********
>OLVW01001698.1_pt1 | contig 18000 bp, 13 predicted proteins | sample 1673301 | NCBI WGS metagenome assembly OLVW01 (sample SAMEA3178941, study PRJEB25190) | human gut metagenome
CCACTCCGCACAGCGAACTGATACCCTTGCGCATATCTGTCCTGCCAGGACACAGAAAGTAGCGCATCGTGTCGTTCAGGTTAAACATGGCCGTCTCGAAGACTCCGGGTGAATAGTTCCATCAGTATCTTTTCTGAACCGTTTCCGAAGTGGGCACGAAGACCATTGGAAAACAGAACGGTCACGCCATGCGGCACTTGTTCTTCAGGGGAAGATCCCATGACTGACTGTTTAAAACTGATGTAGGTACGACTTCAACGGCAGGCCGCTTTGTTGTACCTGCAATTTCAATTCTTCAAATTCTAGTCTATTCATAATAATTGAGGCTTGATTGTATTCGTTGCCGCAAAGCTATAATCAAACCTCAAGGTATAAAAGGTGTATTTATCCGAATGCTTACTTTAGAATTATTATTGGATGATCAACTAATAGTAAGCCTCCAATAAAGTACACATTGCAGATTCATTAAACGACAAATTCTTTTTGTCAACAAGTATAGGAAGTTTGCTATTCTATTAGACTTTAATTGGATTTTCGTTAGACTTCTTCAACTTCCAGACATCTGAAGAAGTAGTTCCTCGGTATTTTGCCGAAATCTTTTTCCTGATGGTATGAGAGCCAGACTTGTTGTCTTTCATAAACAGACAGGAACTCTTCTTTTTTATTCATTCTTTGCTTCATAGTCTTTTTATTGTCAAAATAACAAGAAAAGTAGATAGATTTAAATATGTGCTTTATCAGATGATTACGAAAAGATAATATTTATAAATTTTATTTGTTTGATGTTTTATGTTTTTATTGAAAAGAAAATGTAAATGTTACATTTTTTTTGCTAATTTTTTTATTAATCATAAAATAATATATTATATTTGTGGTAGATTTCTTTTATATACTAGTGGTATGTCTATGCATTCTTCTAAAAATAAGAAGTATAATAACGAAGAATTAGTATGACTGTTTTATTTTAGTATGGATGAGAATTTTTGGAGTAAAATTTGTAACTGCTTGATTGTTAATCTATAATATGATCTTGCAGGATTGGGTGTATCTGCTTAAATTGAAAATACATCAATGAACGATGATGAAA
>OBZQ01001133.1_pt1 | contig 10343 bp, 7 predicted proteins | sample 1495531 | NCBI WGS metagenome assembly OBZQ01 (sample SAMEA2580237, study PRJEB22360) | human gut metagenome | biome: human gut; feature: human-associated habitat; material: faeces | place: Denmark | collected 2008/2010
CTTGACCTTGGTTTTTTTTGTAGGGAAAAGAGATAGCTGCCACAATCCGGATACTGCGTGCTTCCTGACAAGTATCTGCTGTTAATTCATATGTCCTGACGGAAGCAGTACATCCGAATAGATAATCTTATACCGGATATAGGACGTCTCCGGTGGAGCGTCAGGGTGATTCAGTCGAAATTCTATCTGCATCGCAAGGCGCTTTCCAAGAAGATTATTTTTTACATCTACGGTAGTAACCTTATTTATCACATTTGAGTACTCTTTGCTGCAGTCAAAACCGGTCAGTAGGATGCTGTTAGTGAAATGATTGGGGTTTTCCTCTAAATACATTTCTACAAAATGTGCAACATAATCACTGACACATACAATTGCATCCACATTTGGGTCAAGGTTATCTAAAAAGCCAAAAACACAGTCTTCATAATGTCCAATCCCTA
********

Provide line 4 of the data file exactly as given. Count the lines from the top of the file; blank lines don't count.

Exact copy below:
CTTGACCTTGGTTTTTTTTGTAGGGAAAAGAGATAGCTGCCACAATCCGGATACTGCGTGCTTCCTGACAAGTATCTGCTGTTAATTCATATGTCCTGACGGAAGCAGTACATCCGAATAGATAATCTTATACCGGATATAGGACGTCTCCGGTGGAGCGTCAGGGTGATTCAGTCGAAATTCTATCTGCATCGCAAGGCGCTTTCCAAGAAGATTATTTTTTACATCTACGGTAGTAACCTTATTTATCACATTTGAGTACTCTTTGCTGCAGTCAAAACCGGTCAGTAGGATGCTGTTAGTGAAATGATTGGGGTTTTCCTCTAAATACATTTCTACAAAATGTGCAACATAATCACTGACACATACAATTGCATCCACATTTGGGTCAAGGTTATCTAAAAAGCCAAAAACACAGTCTTCATAATGTCCAATCCCTA